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Understanding data confidentiality

Organisations have different requirements for protecting data confidentiality, privacy, and security so people, households, and organisations can’t be identified without their permission.

A data confidentiality report looking at best practice principles, and methodology-related content, has been produced by Stats NZ.

Data confidentiality report 

It's aimed at technical experts and managers - who supply and use data in New Zealand - to implement, evaluate, and verify techniques for protecting confidentiality.

Supporting images include the Degrees of identification in data diagram illustrating how data is on a spectrum with multiple shades of identifiability, while the Random rounding diagram looks at protecting information in counts tables.

Degrees of identification in data

Random rounding


Why confidentialise data?

Good data helps New Zealand grow and prosper. For planning, research, and information purposes, data must be high-quality, timely, and accurate.

When data is confidential it means no individuals, households, or businesses can be identified.

The report details the various methods available for confidentialising data, and outlines how understanding confidentiality principles, rules, and methods ensures we:

  • don't release data that could identify people, households, or organisations unintentionally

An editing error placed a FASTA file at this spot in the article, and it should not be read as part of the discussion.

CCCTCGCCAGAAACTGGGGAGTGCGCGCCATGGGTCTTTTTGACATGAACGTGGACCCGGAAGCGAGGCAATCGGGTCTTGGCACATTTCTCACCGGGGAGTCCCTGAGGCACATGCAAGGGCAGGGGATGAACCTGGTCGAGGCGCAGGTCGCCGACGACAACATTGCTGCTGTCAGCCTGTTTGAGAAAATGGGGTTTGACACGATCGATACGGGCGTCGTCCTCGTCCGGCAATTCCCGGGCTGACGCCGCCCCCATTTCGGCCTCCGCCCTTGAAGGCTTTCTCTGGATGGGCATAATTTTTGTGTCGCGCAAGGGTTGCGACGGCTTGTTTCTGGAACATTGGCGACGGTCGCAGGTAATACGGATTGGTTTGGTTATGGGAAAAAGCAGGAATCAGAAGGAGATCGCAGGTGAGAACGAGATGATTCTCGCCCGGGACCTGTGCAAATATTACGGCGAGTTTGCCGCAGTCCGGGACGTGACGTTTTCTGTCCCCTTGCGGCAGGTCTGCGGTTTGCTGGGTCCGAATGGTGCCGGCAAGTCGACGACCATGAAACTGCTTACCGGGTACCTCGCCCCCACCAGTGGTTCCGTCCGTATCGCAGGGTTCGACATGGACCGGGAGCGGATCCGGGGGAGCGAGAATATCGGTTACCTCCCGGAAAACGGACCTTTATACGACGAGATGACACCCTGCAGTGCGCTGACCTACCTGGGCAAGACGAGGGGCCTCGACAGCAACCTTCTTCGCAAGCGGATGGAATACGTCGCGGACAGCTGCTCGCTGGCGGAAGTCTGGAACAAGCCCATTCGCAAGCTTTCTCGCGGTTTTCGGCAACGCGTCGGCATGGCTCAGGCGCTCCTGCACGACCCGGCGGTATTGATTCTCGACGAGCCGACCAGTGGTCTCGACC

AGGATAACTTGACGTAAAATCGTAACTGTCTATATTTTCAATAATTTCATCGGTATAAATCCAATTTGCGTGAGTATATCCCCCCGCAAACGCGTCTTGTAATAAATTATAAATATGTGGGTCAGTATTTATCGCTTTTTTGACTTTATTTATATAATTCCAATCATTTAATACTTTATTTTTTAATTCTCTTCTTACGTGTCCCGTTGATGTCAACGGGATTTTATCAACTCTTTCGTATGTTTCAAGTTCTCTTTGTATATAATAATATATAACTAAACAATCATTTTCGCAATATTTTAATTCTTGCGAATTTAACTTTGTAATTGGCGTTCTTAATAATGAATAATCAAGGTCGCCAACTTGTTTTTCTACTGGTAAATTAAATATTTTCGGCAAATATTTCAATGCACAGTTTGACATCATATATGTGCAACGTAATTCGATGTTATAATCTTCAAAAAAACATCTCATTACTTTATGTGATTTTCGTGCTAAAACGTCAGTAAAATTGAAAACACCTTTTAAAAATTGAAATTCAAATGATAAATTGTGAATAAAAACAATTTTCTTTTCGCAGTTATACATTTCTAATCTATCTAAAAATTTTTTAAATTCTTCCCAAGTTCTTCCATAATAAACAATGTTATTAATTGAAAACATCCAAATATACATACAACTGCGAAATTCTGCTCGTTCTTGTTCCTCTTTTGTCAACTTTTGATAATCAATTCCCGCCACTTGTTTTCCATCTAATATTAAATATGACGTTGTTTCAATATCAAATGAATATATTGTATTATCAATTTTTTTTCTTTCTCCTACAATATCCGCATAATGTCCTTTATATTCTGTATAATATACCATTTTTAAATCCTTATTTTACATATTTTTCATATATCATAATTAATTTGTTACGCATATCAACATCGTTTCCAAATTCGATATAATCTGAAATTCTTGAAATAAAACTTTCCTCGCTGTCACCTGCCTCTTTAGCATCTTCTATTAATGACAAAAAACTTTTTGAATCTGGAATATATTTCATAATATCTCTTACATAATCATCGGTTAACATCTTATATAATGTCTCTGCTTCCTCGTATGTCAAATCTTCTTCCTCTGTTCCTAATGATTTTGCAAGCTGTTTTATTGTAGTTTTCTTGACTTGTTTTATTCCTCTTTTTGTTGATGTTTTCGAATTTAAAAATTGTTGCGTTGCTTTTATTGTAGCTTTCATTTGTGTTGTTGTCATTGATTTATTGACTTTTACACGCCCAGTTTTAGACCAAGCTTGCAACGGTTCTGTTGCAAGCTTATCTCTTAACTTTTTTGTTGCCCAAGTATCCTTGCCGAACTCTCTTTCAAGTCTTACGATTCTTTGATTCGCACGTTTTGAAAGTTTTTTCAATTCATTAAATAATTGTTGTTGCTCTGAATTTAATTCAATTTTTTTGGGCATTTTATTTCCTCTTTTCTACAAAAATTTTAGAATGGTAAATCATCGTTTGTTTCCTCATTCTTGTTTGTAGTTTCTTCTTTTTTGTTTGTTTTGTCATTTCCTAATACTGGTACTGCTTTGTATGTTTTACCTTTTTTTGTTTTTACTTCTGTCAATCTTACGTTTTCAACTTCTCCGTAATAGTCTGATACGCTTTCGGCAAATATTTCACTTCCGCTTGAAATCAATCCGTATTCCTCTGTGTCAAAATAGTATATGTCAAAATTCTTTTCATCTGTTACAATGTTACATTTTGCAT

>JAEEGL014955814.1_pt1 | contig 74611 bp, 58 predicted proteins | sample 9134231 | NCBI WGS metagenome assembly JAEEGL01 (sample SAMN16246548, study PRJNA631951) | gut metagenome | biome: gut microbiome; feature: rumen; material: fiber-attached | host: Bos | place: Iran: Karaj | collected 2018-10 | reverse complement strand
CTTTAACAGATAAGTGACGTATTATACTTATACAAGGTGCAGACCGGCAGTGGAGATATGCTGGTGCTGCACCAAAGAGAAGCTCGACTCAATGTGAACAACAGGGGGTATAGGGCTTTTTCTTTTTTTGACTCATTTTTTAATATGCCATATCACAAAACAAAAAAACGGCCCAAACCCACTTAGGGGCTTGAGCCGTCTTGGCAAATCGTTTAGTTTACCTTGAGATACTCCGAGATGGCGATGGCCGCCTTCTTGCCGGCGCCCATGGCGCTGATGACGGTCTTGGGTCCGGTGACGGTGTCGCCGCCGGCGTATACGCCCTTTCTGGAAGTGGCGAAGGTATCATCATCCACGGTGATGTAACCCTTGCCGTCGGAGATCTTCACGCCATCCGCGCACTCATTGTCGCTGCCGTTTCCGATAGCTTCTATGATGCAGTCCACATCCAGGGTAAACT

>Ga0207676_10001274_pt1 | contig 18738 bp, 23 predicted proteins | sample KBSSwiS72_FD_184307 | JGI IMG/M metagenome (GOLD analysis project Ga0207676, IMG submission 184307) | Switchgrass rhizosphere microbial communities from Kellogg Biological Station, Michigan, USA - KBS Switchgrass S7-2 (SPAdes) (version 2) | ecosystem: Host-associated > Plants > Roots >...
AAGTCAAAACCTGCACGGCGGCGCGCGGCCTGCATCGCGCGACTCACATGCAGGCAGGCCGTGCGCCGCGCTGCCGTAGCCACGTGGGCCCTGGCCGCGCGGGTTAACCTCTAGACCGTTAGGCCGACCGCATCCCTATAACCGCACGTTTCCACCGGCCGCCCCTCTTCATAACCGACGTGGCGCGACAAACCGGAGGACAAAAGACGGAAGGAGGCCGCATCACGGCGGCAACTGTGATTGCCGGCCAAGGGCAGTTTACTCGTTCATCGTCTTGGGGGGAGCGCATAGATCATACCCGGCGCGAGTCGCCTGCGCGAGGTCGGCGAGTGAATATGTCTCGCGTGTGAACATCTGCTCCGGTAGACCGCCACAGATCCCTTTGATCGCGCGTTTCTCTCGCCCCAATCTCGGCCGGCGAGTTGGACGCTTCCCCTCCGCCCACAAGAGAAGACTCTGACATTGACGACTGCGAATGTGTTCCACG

• protect data provided by people and organisations, and ensure it isn't disclosed to anyone who isn't authorised to access it
  • use statistical methods to prevent data from being disclosed in a way that could identify a person, household, or organisation unintentionally.


Key areas examined

  • The principles, laws, and ethics governing data confidentiality.
  • The methods used to keep data confidential.
  • How perturbation (adding random noise to data) can be used to protect confidentiality.
  • How aggregation (grouping categories together) can be used to protect confidentiality.
  • How suppression (not releasing selected data) can be used to protect confidentiality.
  • How limiting access (imposing strict limitations on access) to data can be used to protect confidentiality.
  • How to build synthetic and confidential unit records to support the general publication of microdata.


Understanding different terms

The report explains the differences between terms - such as privacy, security, and confidentiality - that are often used interchangeably but have different meaning.

  • Privacy ­– refers to a person’s ability to control the availability of data about themselves.
  • Security – refers to how an organisation stores and controls access to the data it holds.
  • Confidentiality – refers to the protection of data from, and about, individuals and organisations; and how we ensure that data is not made available or disclosed without authorisation.


Contact us

If you’d like more information, have a question, or want to provide feedback, email